The Radical Unfairness of God
I love fairness. LIFE SHOULD BE FAIR. I think that seems right, don’t you?
Everybody gets the same size piece of cake in my house.
I am the oldest of four girls, and as a kid it was like my unofficial job in life to make sure everything was absolutely fair. No special privileges that weren’t properly earned, nobody shorted when it came time to divvy things up. The same number of m&ms in each hand, baby.
Fairness is important. When I was 16 I waited for three hours with my mom outside the NBC studio in Burbank, CA to get into the taping of the final episode of the Carol Burnette Show, and the two people who budded in front of us were the last two to get in. So completely unfair.
I like when the rules are clear and we all follow them. If you get there first, you get in first. If you pay more, you get a better seat. If you work longer hours, you get make more money. It’s only fair.
So you can understand why I HATED the parable about the laborers in the vineyard for much of my life. It is so very unfair. Like a good parable should; it got under my skin and made me uncomfortable.
Today’s parable is told in response to a question Peter asks Jesus. Just before it Jesus is approached by a very wealthy man, who asks him, What good deeds must I do to have eternal life? And Jesus answers, “Why do you ask me about what is good. There is only one who is good. If you wish to enter into life, keep the commandments.” The man asks which ones, and Jesus lists them off. I keep them all, he answers. What do I still lack? And Jesus answers, if you wish to be perfect, sell all your possessions and give the money to the poor and follow me. And in the space between paragraphs, the man disappears, never to be heard from again.
Now Peter gets anxious, and figures that if the key to winning God’s favor is not by how well you do, then it must be by how much you give up. So he says, “Look, we have left everything and followed you. What do we get?” And Jesus answers him with comforting words of future glory – you get taken care of in the end, but then throws in the zinger, that the last will be first and the first will be last. And then Jesus tells a parable to illuminate his point. Something like this:
You have a full-time job, and you like it fine; it’s not spectacular, but it’s reliable and fairly interesting, and you’ve been there for some time, and make a decent salary. You work a typical 9 to 5, 40 hours a week with an hour for lunch and three weeks vacation, negotiating for time off on various holidays, and you’ve done well, dutifully recording your hours, week after week, month after month, year after year.
On this sunny Friday afternoon, Fran, your coworker, has just arrived in the and the two of you are sitting down to lunch. You get along pretty well, but you don’t see her much because she only works half days Fridays. You open your lunch sack and pull out your tuna salad sandwich and apple. Fran gets up to put her Lean Cuisine in the microwave, and as she does she drops her stack of mail on the floor. You lean down and pick the papers up for her, and suddenly find yourself staring at her paycheck. It turns out that Fran makes exactly the same salary that you do. The Kingdom of Heaven is like this.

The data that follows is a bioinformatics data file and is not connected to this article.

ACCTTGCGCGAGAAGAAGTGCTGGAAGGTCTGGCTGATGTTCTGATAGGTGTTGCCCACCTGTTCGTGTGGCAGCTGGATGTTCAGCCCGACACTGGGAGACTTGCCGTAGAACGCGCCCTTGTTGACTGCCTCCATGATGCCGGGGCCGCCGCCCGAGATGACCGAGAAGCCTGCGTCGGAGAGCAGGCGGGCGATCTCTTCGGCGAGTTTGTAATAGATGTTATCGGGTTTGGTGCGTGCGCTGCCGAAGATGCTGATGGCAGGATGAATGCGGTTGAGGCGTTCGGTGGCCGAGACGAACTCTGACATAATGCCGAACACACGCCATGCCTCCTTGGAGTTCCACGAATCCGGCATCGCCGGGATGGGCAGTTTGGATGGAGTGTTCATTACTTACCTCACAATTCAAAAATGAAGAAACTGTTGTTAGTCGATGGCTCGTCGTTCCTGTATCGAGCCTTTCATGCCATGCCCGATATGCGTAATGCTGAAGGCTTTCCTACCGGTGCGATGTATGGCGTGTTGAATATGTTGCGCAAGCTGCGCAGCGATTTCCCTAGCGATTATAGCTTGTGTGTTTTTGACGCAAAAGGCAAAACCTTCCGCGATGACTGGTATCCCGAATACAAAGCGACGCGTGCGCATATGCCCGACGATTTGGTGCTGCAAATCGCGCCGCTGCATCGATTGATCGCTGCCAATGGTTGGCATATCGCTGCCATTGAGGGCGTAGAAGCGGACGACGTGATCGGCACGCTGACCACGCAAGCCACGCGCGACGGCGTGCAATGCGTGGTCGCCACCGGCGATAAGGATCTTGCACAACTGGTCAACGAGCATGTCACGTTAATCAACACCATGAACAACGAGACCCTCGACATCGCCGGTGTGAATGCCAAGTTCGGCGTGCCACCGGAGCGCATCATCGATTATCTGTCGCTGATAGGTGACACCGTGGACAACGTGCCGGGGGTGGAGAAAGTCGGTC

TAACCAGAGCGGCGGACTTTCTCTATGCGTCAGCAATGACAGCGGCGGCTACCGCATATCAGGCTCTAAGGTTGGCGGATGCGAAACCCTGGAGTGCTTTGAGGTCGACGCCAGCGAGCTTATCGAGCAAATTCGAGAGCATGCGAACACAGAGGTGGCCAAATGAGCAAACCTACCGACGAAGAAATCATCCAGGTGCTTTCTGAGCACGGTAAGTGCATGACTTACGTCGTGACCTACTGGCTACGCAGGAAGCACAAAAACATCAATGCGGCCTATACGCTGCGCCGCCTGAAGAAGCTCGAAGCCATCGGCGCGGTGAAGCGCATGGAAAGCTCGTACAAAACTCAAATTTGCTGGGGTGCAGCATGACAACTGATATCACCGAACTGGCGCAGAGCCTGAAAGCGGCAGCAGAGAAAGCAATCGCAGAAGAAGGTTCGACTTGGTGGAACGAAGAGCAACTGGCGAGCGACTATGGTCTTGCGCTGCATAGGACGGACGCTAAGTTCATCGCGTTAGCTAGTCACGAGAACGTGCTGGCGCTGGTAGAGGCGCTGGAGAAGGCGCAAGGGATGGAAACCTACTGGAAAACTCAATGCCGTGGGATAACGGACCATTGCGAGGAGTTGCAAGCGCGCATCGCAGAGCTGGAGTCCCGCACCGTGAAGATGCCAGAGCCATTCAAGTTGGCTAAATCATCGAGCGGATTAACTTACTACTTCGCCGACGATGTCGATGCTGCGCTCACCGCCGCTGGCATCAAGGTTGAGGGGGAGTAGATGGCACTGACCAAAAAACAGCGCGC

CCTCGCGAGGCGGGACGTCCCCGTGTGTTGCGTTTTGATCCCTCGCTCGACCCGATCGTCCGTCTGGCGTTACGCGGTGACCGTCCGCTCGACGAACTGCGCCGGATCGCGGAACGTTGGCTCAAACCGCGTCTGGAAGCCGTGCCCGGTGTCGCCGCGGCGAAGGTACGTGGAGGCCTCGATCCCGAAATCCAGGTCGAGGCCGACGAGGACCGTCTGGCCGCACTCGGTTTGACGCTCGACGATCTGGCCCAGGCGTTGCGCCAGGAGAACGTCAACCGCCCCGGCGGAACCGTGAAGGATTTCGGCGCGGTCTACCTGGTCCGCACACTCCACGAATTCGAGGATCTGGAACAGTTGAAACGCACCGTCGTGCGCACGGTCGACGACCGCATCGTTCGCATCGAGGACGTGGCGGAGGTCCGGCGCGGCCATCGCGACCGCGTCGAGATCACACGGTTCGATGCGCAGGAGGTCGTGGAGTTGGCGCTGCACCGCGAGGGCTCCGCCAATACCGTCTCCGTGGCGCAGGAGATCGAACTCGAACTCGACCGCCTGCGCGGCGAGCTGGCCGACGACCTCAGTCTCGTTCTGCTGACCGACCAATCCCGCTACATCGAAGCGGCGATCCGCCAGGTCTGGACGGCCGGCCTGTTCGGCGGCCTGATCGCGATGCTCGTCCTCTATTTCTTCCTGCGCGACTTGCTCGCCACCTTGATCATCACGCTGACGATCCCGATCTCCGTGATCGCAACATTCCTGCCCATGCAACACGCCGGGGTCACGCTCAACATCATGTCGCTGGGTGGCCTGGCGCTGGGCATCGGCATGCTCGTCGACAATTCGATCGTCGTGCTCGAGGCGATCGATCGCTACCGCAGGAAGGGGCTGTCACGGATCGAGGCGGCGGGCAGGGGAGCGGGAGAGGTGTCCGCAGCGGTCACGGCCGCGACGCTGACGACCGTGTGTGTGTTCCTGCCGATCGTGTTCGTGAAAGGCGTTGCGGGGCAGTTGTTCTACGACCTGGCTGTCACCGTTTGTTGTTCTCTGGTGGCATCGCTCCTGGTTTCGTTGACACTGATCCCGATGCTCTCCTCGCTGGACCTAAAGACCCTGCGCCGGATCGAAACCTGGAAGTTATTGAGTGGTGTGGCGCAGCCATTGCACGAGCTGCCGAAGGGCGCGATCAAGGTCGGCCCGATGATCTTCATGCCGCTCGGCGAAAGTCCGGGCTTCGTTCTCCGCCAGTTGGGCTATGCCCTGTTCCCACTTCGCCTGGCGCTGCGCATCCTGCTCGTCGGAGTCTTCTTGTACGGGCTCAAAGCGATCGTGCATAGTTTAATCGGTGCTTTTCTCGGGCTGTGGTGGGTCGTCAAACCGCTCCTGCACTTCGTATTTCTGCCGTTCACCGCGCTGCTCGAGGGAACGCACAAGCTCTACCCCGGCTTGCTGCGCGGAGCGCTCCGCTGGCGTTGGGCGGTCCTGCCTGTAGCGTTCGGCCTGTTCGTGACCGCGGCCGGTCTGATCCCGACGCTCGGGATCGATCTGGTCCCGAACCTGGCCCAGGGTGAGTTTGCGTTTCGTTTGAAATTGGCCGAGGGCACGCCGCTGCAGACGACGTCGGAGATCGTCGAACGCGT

The first workers in the vineyard were there for the entire day, and when they see what the newcomers are paid, they are, naturally, outraged. We worked for you all day, and you gave them as much as you gave us. You have made them equal to us! But the landowner points out that he never wavered from his agreement with the first workers, they were paid what they’d agreed on. It only became unfair, when the others who did not deserve it, got the same payment. You had no problem contentedly working for our own salary as long Fran is paid appropriately less. It is only fair!
How will we know where we stand, unless we can compare ourselves to others? How can we tell how far we’ve come unless we can look back at those we’ve passed up? We understand rank and success, order and status; we know how to measure with this ruler. But the kingdom of heaven is different. It does not operate by what is fair. Not even close.
When I lived in Pasadena, every week I would drive past a corner where day workers waited for jobs. A truck would pull up and people would negotiate and discuss, and finally climb aboard – to go pick crops or help on a construction site. They got to that corner very early in the morning, and the good jobs came early too. If they were one of the first, they could take a job or pass it up for another one that came along, and when they agreed on a job, they agreed to a salary up front.
But what choices are there at the end of the day? There was no reason to hire them when the workday was almost over – and their chances of taking home any pay that day had trickled away as the sun rose higher and then began to set, and if they stood there still, on the curb, watching the work day come to a close, they were utterly without bargaining power. The last workers in our parable were entirely at the mercy of the landowner. They had no full or even half day’s work to exchange for payment, only their need. And yet both groups were paid the same.
For the first workers, the payment from the landowner was expected, anticipated, and earned; it was fair. For the last workers, it was inconceivable to expect it, unthinkable to anticipate it, and impossible to earn it; it was grace. And when grace came onto the scene fairness was flipped on its end. Suddenly, what had been fair for those first workers became completely unfair. “So the last will be first and the first last.”